Puerto de Somport 21-23 (Madrid, Spain) (left), low-carbon office (Dallas, USA) (center), CTF Finance Centre (Guangzhou, China) (right).

Urbanization for Water Systems
The fast urbanization of natural areas radically transforms ecological water cycles on site, polluting watersheds and reducing our cities’ capacity to manage stormwater. In a changing climate, higher frequency of heavy storms and coastal flooding can overwhelm the local drainage systems, amplifying the long-term vulnerability of communities and ecosystems. KPF’s approach to urban water systems takes advantage of density to create blue-green infrastructure networks on and around buildings which control stormwater runoff, mitigate district-scale flooding, and introduce passive water filtration strategies. Channelside in Boston introduces a landscaped berm system to protect against coastal flooding both for the site and the larger Seaport District. Embracing the Pearl River Delta, the HKUST campus combines floodable wetlands with a network of rain gardens capable of controlling over 85% of rainwater during a storm. in Incheon, Songdo Canal Walk relies on planted bioswales to filter runoff pollutants before reaching the urban waterways.

Songdo Canal Walk (Songdo, Korea) (left), Channelside (Boston, USA) (center), HKUST Guangzhou Public Realm (Guangzhou, China) (right).


With an average of over 90% of our time spent in or around buildings, architecture plays a critical role in the physiological and mental wellbeing of its occupants and neighbors. As we think about the future of the built environment, KPF is committed to creating healthy and accessible spaces where all members of society can thrive and contribute to a more sustainable and equitable future. 

Spaces for Health and Wellbeing
Design decisions for a building’s indoor and outdoor spaces play a defining role in boosting occupant wellbeing, protecting their health and safety, and contributing to happier experiences. Low-emission materials and air quality can drastically improve productivity; daylight access can improve sleep quality; and biophilic and active design can offer restorative benefits. KPF projects extend these advantages into shared urban spaces through design, from an occupant’s desk to the building’s lobby, all the way to the street. 101 Victoria Street in London enables an active lifestyle through human powered micro-mobility, by bringing the cycling lane directly into the building through a daylit space offering bike storage. In New York City, 55 Hudson Yards integrates multiple terraces, offering tenants the biophilic benefits of access to the outdoors, views, and nature in the heart of Manhattan.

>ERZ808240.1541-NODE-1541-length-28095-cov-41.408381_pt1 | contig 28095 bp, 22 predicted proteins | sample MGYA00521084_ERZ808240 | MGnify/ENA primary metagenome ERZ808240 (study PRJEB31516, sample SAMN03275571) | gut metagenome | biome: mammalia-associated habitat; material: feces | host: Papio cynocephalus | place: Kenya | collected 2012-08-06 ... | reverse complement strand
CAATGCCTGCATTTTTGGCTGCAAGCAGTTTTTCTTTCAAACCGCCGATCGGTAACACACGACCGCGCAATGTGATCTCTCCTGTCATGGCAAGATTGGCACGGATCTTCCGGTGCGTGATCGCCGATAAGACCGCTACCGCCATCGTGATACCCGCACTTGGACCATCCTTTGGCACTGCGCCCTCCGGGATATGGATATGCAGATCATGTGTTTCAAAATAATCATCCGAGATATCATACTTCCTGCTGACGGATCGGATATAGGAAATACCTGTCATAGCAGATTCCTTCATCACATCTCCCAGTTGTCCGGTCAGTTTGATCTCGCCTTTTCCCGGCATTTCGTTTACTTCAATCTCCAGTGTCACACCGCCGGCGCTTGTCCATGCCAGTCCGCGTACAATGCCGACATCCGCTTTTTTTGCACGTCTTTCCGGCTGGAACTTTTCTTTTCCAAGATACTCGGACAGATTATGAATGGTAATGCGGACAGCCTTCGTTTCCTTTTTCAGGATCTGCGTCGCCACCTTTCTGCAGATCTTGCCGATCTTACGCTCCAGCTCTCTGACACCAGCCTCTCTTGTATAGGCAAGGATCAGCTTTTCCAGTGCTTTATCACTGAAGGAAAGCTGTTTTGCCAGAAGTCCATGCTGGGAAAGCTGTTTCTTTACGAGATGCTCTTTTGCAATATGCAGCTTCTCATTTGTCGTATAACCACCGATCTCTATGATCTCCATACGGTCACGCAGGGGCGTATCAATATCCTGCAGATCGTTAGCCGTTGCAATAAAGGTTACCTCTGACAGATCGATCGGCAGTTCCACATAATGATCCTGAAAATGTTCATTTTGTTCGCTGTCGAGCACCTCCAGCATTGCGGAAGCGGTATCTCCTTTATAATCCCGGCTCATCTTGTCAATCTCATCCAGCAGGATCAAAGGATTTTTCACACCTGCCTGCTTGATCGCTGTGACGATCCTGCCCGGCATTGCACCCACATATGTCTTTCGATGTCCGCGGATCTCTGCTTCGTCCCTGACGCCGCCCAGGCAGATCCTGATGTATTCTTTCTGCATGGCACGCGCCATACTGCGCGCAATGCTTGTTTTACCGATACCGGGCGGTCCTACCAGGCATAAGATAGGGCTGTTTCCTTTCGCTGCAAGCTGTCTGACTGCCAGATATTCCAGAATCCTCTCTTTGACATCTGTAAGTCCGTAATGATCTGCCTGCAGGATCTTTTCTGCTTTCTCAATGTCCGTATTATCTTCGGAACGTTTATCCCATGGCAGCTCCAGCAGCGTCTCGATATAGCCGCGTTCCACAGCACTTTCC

55 Hudson Yards (New York, Usa) (left), 105 Victoria Street (London, UK) (right).

Engaged Urban Communities
Often the brunt of climate change consequences is felt by the most vulnerable members of society, especially in urban settings. Historically underserved neighborhoods are exposed to air pollution from fossil fuels or traffic, are located in higher flood risk areas, or have no protection against heat waves or blackouts. From our work in policy advocacy to our urban design and campus projects, KPF sustainable designs are deeply rooted in the communities they serve through engagement and direct participation. Our proposal for increased resilience at the NYCHA Red Hook Houses, born from continuous discussion with residents, creates a flood safe public realm that protects critical heating and power infrastructure while offering upgraded outdoor gathering spaces. Our collaboration with NYC’s Municipal Art Society, in their “Fight for Light” campaign, showed the importance of sunlight access for health and resilience across districts and catalyzed new municipal policy in the City.

NYCHA Red Hook Houses (New York, USA) (left), MAS Fight for Ligt (New York, USA) (right).